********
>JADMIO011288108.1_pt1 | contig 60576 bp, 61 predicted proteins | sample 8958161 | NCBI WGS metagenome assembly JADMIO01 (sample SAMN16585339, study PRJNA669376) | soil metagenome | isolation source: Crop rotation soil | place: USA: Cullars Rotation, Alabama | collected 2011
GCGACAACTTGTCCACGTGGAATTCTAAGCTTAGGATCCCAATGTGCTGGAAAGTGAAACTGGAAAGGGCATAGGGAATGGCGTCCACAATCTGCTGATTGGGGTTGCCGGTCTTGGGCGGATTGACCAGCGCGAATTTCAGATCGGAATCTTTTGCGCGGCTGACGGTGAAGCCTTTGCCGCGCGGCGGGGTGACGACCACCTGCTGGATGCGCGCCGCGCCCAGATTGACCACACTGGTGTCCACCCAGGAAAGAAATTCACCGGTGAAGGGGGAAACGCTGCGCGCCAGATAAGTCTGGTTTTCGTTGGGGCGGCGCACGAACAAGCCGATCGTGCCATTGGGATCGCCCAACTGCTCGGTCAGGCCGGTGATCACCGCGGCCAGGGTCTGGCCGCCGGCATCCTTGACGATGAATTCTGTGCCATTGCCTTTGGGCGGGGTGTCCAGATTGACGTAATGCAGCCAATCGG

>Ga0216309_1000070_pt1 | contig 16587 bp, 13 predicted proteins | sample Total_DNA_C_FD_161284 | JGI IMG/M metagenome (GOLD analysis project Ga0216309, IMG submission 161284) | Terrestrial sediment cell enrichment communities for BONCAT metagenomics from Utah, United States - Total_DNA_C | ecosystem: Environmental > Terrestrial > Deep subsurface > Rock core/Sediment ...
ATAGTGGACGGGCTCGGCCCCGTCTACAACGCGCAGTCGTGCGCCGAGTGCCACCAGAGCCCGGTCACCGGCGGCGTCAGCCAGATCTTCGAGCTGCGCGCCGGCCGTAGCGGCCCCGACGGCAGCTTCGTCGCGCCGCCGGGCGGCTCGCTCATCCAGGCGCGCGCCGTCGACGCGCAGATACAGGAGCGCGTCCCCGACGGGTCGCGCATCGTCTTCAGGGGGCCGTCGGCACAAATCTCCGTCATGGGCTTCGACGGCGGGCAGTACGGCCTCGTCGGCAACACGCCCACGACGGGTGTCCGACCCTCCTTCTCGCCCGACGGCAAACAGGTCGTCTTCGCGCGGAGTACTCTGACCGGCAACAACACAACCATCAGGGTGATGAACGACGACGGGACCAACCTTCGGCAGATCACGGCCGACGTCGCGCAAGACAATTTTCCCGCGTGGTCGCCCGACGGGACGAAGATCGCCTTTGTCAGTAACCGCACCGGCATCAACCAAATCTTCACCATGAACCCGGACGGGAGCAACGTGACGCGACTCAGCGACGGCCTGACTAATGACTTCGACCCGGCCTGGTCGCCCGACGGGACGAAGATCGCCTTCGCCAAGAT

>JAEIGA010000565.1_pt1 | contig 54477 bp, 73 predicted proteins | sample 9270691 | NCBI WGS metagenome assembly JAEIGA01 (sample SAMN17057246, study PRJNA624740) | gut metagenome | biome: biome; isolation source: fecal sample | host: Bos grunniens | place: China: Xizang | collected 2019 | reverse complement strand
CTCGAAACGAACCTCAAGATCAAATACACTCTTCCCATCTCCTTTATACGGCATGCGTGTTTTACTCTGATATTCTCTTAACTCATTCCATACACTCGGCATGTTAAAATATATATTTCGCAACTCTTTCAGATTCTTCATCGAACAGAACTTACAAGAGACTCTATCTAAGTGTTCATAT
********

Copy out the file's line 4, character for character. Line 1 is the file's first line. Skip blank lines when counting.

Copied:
ATAGTGGACGGGCTCGGCCCCGTCTACAACGCGCAGTCGTGCGCCGAGTGCCACCAGAGCCCGGTCACCGGCGGCGTCAGCCAGATCTTCGAGCTGCGCGCCGGCCGTAGCGGCCCCGACGGCAGCTTCGTCGCGCCGCCGGGCGGCTCGCTCATCCAGGCGCGCGCCGTCGACGCGCAGATACAGGAGCGCGTCCCCGACGGGTCGCGCATCGTCTTCAGGGGGCCGTCGGCACAAATCTCCGTCATGGGCTTCGACGGCGGGCAGTACGGCCTCGTCGGCAACACGCCCACGACGGGTGTCCGACCCTCCTTCTCGCCCGACGGCAAACAGGTCGTCTTCGCGCGGAGTACTCTGACCGGCAACAACACAACCATCAGGGTGATGAACGACGACGGGACCAACCTTCGGCAGATCACGGCCGACGTCGCGCAAGACAATTTTCCCGCGTGGTCGCCCGACGGGACGAAGATCGCCTTTGTCAGTAACCGCACCGGCATCAACCAAATCTTCACCATGAACCCGGACGGGAGCAACGTGACGCGACTCAGCGACGGCCTGACTAATGACTTCGACCCGGCCTGGTCGCCCGACGGGACGAAGATCGCCTTCGCCAAGAT